Walter Forde (1897-1984) b. Bradford, England.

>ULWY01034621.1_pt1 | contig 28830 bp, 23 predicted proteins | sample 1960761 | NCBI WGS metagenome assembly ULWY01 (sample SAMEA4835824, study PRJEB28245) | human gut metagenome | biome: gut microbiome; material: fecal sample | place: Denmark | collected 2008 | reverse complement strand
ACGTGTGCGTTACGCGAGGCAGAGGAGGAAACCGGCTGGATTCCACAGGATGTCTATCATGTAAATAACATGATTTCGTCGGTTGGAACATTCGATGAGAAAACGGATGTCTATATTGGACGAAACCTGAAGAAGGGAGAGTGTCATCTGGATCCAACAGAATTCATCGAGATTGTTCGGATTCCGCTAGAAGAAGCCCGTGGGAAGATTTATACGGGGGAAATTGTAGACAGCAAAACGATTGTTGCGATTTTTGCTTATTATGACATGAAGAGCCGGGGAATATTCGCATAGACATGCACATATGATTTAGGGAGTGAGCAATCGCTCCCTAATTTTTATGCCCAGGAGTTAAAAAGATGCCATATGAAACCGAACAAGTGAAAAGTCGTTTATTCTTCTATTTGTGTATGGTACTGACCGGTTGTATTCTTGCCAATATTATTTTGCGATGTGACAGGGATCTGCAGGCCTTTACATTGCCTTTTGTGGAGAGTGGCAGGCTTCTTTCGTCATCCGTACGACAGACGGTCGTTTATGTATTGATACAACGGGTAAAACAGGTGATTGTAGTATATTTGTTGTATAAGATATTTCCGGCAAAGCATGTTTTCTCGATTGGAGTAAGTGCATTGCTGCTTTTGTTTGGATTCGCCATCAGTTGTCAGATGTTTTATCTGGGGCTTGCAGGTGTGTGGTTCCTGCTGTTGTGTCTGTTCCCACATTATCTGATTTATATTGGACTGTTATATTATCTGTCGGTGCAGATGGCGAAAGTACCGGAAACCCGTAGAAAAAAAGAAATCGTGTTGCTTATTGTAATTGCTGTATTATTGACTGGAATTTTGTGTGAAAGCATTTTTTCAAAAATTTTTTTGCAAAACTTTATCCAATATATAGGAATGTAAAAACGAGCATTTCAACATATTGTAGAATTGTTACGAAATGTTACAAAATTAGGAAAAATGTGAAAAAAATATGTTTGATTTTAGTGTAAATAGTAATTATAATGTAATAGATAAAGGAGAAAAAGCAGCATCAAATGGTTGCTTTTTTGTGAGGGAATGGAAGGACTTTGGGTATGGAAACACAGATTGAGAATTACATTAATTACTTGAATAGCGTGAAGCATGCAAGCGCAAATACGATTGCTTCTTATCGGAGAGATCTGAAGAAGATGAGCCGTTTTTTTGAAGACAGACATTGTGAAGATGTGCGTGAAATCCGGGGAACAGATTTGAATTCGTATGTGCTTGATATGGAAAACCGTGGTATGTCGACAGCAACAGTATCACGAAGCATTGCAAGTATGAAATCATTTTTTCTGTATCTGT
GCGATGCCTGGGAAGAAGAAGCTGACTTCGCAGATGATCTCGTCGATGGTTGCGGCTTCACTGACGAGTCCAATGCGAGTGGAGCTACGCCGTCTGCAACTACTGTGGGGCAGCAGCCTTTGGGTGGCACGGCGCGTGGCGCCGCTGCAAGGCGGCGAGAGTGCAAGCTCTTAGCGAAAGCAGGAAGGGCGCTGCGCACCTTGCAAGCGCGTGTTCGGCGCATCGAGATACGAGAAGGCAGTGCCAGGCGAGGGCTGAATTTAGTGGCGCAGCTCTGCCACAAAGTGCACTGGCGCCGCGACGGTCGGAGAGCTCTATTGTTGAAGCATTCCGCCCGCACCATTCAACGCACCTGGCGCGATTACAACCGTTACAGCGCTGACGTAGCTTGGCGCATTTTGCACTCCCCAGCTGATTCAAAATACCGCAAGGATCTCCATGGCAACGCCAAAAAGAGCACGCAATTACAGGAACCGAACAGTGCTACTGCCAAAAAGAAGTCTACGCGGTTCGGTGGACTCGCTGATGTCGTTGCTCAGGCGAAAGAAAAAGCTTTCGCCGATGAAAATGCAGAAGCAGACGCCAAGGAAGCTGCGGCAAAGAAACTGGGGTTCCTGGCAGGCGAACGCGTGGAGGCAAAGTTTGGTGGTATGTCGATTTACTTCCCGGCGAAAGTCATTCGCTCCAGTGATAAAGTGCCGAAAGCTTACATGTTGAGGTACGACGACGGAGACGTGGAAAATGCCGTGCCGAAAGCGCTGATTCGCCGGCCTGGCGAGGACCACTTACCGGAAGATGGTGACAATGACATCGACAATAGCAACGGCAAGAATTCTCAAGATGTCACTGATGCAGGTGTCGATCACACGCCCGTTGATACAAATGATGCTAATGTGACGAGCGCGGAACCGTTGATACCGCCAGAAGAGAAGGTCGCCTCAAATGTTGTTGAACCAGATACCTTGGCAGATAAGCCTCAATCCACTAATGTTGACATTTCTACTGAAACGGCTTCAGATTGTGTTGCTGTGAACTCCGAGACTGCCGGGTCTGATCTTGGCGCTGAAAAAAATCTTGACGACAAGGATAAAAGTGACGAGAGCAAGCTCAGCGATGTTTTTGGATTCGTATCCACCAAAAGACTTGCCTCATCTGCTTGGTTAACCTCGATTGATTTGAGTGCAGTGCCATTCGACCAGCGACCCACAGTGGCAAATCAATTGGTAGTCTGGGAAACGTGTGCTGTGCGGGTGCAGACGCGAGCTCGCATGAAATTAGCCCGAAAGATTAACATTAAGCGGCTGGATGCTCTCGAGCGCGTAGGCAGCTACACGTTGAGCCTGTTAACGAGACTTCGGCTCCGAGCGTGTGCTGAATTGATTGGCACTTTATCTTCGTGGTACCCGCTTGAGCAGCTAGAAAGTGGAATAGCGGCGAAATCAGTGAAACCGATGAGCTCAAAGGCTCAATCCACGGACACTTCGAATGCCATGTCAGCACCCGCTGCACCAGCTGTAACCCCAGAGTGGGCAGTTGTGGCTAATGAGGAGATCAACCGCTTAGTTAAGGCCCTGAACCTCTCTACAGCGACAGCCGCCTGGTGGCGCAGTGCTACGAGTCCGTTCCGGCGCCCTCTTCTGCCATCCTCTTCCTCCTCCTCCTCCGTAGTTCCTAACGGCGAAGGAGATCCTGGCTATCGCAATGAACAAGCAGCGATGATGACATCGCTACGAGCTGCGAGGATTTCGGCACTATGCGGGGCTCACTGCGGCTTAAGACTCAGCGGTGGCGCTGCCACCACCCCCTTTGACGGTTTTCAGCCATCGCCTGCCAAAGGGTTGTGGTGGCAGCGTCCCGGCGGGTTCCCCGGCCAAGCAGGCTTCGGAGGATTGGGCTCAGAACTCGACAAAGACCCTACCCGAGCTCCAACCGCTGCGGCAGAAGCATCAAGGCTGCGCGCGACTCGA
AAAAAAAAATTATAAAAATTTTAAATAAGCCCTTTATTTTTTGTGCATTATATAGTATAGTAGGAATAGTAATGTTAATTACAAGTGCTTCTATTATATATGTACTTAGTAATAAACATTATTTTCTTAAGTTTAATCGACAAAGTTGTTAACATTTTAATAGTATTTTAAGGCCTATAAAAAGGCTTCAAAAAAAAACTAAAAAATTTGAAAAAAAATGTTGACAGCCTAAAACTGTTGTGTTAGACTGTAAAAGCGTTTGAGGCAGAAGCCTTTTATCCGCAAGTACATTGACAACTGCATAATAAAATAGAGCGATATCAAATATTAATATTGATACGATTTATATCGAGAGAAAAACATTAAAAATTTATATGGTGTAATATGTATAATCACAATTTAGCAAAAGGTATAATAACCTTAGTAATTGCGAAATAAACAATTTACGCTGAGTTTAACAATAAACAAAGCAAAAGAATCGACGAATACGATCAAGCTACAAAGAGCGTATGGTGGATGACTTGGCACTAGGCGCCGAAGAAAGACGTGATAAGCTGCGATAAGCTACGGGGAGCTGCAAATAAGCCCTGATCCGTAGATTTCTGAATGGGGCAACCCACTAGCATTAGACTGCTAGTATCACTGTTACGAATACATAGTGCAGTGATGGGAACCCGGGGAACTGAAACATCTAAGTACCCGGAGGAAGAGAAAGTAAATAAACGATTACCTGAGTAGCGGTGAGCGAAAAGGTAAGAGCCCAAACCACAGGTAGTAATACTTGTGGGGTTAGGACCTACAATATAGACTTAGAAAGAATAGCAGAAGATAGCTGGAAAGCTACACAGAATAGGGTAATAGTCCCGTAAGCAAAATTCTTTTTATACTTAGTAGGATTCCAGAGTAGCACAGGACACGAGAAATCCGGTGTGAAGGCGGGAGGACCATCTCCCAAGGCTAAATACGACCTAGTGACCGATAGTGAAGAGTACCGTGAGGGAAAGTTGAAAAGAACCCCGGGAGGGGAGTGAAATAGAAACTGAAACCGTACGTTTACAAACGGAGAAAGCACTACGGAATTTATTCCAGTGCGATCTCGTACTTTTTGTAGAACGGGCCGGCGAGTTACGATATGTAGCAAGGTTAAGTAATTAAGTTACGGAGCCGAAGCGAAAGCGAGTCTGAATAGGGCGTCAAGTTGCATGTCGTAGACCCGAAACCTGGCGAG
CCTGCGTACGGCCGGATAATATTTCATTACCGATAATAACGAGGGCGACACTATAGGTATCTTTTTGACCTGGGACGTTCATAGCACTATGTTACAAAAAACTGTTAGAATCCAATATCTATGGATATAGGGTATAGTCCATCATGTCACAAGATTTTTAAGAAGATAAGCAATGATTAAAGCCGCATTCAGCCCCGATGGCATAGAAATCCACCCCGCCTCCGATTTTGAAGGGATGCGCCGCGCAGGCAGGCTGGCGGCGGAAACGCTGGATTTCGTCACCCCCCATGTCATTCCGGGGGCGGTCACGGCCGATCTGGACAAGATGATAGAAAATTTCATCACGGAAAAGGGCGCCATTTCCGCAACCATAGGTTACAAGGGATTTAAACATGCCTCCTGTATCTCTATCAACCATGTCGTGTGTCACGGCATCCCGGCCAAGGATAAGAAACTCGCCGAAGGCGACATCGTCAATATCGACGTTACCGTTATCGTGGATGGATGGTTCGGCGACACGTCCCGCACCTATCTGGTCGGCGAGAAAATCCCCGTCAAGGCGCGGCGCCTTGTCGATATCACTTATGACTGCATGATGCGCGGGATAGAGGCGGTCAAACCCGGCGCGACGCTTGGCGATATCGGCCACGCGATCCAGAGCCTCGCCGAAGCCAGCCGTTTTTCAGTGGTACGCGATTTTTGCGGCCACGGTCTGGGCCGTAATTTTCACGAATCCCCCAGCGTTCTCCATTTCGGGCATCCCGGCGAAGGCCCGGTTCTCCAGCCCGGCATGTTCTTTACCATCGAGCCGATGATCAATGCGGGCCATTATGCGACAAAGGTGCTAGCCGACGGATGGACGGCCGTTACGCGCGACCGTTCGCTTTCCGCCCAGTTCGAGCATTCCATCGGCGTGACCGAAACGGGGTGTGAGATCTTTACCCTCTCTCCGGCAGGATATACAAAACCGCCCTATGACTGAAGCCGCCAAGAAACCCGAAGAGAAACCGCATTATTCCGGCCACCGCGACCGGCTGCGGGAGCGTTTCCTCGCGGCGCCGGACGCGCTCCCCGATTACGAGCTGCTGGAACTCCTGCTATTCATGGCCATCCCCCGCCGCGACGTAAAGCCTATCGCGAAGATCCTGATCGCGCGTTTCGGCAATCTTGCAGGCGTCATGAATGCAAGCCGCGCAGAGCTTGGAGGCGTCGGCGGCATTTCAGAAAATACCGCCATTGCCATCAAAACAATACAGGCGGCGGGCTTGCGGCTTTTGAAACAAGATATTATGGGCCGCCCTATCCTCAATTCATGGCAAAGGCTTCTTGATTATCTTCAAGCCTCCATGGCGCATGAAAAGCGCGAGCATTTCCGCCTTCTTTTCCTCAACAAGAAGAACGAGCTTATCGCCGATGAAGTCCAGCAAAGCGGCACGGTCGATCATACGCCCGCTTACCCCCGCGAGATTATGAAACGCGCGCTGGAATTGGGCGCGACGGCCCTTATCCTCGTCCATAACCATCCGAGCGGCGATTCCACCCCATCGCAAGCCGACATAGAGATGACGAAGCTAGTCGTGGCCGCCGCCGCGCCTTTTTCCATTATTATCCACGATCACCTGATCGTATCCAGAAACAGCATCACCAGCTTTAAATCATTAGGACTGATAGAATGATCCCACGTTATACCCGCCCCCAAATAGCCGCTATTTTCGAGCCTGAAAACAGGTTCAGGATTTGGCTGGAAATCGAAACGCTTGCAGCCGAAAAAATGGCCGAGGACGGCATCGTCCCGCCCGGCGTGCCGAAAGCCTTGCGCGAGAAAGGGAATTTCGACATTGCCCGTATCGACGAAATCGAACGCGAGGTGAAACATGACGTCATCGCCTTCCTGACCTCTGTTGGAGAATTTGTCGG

Britain’s only major screen comedian of the 1920s, Walter Forde, perhaps disappointed by his efforts in sound films, elected instead to become a director – with amazing success. Forde was born in Yorkshire and became a music-hall entertainer in the north of England. Contributing scenarios to films, he was persuaded to step in front of the camera in 1920, in three two-reeler films he devised himself. He went to Hollywood in 1923 and worked for Universal, without becoming anything of a name. Returning to Britain in 1925, he had already begun directing films in which he did not appear, and Gainsborough were soon assigning him to their more prestigious projects. The enthusiastic reviews he gathered for The Ghost Train (1931) and The Ringer (1932) onvinced both himself and his studio that the right decision had been made. Forde’s best film as director was probably Rome Express (1932), an archetypal train thriller. But it was in comedy that he was predictably most consistent. There were four films with Jack Hulbert and several with Gordon Harker, most notably two of the three popular Inspector Hornleigh capers. In wartime years, however, Forde’s two films that attempted to launch Tommy Handley as a major film comedian proved disappointing, and he was not the same force thereafter, taking an early retirement that lasted 35 years.